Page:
Procedural fairness requires senior management to allow employees the right to be heard before taking any final decision. The LRA does not even mention the word’ hearing’ and so it is sufficient to inform employees of the averments or factual allegations and afford employees the right to respond to them.
The concept of natural justice and a formal ‘hearing’ is not required because all dismissed employees have a statutory right to refer any alleged unfair dismissal to the CCMA or bargaining council. If conciliation fails, there will be a formal hearing before a neutral arbiter tasked with determining the validity and fairness of the reason for dismissal.
Importantly neither the ILO nor the LRA require proof of ‘fault’ or misconduct to justify a dismissal. They expressly use the words ‘conduct’ and ‘capacity’ and not ‘misconduct’ or ‘incapacity’. The ILO expressly states that unless there is proof of ‘gross misconduct’ all dismissed employees do not forfeit their rights to reasonable notice pay nor even severance pay.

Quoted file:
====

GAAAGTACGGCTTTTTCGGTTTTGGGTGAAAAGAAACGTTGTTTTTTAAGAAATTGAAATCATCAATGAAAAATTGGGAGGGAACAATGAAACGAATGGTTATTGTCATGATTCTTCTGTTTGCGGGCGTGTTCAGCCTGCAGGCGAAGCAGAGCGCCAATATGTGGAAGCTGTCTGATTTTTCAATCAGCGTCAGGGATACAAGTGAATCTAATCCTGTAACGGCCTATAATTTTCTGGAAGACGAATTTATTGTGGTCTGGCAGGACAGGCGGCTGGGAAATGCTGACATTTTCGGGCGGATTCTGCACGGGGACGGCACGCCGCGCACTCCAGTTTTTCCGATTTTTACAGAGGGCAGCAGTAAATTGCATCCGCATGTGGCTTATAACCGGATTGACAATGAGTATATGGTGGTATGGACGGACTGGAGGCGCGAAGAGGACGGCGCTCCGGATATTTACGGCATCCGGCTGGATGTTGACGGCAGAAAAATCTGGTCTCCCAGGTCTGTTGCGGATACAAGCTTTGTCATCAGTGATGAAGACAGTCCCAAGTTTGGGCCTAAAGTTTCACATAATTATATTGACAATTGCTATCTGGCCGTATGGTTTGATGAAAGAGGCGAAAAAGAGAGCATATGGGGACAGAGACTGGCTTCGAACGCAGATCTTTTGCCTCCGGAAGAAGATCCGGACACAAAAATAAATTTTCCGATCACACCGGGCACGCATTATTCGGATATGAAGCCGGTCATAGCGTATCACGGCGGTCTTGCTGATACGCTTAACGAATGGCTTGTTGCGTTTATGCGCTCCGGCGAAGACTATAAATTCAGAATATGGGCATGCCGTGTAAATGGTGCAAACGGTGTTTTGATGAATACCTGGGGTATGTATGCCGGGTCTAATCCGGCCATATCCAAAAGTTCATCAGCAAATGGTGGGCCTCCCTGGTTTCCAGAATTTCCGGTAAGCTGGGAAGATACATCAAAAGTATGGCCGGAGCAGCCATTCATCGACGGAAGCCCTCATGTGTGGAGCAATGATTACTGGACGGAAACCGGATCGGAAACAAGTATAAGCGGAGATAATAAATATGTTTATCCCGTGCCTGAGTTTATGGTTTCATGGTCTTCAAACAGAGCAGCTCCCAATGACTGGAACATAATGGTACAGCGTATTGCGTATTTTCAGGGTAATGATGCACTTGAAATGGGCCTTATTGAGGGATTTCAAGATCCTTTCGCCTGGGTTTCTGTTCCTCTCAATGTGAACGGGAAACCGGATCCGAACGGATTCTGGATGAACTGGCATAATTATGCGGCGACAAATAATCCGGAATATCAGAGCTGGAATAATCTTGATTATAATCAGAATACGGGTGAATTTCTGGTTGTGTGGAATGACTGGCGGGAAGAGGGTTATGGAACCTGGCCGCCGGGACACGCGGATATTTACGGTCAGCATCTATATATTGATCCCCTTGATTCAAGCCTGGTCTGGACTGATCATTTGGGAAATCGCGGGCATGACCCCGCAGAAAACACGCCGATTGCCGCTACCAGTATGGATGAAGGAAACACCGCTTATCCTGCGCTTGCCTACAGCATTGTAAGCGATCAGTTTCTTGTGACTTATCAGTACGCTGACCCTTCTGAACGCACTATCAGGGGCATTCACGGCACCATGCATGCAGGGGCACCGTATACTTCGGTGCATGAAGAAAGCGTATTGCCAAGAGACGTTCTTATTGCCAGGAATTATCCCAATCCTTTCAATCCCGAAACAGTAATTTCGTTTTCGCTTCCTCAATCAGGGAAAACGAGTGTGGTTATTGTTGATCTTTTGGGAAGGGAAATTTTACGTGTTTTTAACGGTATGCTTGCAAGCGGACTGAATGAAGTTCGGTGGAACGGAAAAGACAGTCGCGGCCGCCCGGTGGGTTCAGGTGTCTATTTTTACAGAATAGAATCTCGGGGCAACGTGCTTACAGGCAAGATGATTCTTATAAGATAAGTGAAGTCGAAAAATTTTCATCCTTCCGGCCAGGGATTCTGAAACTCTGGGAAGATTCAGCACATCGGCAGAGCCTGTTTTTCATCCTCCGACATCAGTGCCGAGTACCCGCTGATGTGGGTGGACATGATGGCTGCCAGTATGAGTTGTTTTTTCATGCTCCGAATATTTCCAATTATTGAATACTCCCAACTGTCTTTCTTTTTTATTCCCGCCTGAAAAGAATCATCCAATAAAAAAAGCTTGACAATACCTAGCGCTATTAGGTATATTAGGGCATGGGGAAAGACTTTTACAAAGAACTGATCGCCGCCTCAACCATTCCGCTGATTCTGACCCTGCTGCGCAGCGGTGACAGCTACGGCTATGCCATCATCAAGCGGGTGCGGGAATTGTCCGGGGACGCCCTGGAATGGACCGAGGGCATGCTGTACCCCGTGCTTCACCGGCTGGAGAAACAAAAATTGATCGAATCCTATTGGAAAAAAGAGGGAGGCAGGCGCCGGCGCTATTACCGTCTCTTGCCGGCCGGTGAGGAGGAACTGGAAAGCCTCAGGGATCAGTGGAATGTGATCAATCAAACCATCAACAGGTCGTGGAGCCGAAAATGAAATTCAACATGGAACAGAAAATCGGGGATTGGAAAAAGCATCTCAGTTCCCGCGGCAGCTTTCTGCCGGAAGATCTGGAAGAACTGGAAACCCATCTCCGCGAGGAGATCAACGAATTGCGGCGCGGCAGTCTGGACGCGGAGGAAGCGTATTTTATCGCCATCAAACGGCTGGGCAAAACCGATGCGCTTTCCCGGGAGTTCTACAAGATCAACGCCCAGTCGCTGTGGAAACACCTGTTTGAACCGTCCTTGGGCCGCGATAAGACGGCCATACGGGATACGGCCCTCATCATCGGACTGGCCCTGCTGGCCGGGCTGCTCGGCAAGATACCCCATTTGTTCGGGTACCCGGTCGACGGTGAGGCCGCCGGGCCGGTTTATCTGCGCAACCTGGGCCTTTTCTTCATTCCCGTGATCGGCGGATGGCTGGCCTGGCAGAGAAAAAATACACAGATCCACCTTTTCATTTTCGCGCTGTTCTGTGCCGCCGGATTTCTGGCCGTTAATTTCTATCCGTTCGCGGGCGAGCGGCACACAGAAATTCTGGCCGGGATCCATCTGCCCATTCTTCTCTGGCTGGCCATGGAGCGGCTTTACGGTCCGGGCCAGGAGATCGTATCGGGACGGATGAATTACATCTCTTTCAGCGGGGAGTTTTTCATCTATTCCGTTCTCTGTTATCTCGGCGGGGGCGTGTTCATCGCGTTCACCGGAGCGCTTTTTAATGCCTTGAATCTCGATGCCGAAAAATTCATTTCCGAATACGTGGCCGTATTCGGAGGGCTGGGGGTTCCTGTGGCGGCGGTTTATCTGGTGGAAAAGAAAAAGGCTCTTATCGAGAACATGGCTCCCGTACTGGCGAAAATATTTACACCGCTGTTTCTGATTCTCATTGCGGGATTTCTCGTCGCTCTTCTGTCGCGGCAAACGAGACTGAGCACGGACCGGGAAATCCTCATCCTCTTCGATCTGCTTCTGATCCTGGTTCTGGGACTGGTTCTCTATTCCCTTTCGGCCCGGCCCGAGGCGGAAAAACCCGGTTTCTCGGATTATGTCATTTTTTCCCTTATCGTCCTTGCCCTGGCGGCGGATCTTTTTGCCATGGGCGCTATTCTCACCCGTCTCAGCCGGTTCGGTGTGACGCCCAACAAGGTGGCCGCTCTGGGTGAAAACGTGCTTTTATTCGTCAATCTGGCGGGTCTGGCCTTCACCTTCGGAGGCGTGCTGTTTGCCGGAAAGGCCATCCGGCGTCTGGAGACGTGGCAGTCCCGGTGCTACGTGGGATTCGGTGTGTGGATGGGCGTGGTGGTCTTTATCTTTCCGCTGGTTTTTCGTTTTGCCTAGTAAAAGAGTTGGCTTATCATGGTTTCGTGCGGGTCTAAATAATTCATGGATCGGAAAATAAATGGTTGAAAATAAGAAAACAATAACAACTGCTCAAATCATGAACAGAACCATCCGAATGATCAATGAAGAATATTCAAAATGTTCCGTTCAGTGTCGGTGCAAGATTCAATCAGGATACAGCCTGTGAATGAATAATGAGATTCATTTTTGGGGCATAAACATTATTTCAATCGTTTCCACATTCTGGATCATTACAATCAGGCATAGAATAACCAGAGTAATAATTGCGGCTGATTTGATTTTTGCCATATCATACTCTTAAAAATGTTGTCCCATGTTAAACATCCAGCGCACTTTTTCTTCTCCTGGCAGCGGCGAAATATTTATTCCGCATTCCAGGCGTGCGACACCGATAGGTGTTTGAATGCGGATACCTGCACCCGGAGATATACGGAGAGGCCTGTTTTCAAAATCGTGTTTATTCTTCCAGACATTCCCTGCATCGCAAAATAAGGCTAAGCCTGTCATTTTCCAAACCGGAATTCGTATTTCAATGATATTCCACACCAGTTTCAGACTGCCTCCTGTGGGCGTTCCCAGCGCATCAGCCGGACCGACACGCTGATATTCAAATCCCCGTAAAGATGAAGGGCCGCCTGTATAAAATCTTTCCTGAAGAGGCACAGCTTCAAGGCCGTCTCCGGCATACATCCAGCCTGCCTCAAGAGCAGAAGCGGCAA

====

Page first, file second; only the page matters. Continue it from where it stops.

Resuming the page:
Properly interpreted and ignoring fair procedures and termination based on operational requirements, the ILO Convention regulates two separate issues by looking at the problem from both sides.
- Was there a valid and fair reason related to conduct or capacity to terminate services?
- If so, did the employee deserve to forfeit notice pay and severance pay because of the seriousness of the misconduct?
I suggest that it should not have been necessary to debate these issues for at least two days at the Zondo Commission and the language used should not have suggested criminality outside the context of a criminal court.
Avril Elizabeth Home judgment
It is worth recalling what justice André van Nierkerk stated nearly 15 years ago in the labour court.
Avril Elizabeth Home for the Mentally Handicapped v CCMA (JR782/05)  ZALC 44;  9 BLLR 833 (LC) (14 March 2006)
“This approach represents a significant and fundamental departure from what might be termed the ‘criminal justice’ model that was developed by the industrial court and applied under the unfair labour practice jurisdiction that evolved under the 1956 Labour Relations Act. That model likened a workplace disciplinary enquiry to a criminal trial, and developed rules and procedures, including rules relating to bias and any apprehension of bias, that were appropriate in that context.